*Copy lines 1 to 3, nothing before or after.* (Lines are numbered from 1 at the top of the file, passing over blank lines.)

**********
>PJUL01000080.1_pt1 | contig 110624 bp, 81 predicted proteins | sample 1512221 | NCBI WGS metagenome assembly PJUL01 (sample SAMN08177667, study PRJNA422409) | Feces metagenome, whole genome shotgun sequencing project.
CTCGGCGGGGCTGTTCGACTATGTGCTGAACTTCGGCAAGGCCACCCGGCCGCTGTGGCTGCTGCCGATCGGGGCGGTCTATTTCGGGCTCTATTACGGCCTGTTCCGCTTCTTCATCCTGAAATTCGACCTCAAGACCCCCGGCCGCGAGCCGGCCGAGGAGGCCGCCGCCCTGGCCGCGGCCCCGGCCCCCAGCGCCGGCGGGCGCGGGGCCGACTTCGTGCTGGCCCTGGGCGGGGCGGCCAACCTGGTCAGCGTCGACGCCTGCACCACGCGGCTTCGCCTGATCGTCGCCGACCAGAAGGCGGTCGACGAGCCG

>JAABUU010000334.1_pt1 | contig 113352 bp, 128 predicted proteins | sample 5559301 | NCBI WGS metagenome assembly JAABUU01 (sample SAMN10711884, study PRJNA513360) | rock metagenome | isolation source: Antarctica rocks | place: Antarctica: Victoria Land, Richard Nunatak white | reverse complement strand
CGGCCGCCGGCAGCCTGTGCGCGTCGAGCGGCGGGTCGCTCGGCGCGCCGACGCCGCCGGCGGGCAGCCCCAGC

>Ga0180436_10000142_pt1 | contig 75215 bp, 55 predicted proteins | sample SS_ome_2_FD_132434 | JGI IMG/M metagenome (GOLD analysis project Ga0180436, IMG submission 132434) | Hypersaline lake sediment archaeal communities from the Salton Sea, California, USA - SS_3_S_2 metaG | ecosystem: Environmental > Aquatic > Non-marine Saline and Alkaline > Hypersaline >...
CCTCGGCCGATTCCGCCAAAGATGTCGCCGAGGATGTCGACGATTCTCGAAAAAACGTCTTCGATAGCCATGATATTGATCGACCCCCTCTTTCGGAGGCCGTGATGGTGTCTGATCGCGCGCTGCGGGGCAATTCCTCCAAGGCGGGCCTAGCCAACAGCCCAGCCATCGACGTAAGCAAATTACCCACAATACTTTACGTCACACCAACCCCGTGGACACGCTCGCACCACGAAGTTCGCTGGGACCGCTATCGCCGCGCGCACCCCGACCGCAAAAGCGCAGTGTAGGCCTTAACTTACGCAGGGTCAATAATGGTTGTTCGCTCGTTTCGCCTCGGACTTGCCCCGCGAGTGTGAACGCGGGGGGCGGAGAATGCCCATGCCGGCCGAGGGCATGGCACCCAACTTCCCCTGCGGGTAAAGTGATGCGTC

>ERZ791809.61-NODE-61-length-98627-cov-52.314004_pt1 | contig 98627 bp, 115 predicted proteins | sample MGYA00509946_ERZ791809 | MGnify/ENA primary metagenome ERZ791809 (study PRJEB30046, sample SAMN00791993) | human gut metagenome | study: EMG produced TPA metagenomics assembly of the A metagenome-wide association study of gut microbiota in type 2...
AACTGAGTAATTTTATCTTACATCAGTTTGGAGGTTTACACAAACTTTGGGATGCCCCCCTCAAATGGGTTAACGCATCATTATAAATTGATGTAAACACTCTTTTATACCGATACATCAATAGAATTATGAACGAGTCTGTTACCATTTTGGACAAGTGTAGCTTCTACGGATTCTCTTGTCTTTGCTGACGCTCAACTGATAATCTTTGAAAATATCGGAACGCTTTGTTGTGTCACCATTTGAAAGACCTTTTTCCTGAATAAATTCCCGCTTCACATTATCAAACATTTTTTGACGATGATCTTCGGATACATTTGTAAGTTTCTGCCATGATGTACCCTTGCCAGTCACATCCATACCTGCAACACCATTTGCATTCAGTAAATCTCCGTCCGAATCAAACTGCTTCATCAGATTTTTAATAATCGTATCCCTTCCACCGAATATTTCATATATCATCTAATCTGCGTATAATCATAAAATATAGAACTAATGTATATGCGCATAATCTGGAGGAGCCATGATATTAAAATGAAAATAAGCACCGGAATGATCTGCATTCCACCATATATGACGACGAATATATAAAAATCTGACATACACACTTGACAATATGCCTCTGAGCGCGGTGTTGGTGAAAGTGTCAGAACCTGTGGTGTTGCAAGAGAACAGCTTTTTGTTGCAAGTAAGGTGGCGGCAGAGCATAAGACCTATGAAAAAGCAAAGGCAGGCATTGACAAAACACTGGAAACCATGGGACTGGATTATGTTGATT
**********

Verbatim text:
>PJUL01000080.1_pt1 | contig 110624 bp, 81 predicted proteins | sample 1512221 | NCBI WGS metagenome assembly PJUL01 (sample SAMN08177667, study PRJNA422409) | Feces metagenome, whole genome shotgun sequencing project.
CTCGGCGGGGCTGTTCGACTATGTGCTGAACTTCGGCAAGGCCACCCGGCCGCTGTGGCTGCTGCCGATCGGGGCGGTCTATTTCGGGCTCTATTACGGCCTGTTCCGCTTCTTCATCCTGAAATTCGACCTCAAGACCCCCGGCCGCGAGCCGGCCGAGGAGGCCGCCGCCCTGGCCGCGGCCCCGGCCCCCAGCGCCGGCGGGCGCGGGGCCGACTTCGTGCTGGCCCTGGGCGGGGCGGCCAACCTGGTCAGCGTCGACGCCTGCACCACGCGGCTTCGCCTGATCGTCGCCGACCAGAAGGCGGTCGACGAGCCG

>JAABUU010000334.1_pt1 | contig 113352 bp, 128 predicted proteins | sample 5559301 | NCBI WGS metagenome assembly JAABUU01 (sample SAMN10711884, study PRJNA513360) | rock metagenome | isolation source: Antarctica rocks | place: Antarctica: Victoria Land, Richard Nunatak white | reverse complement strand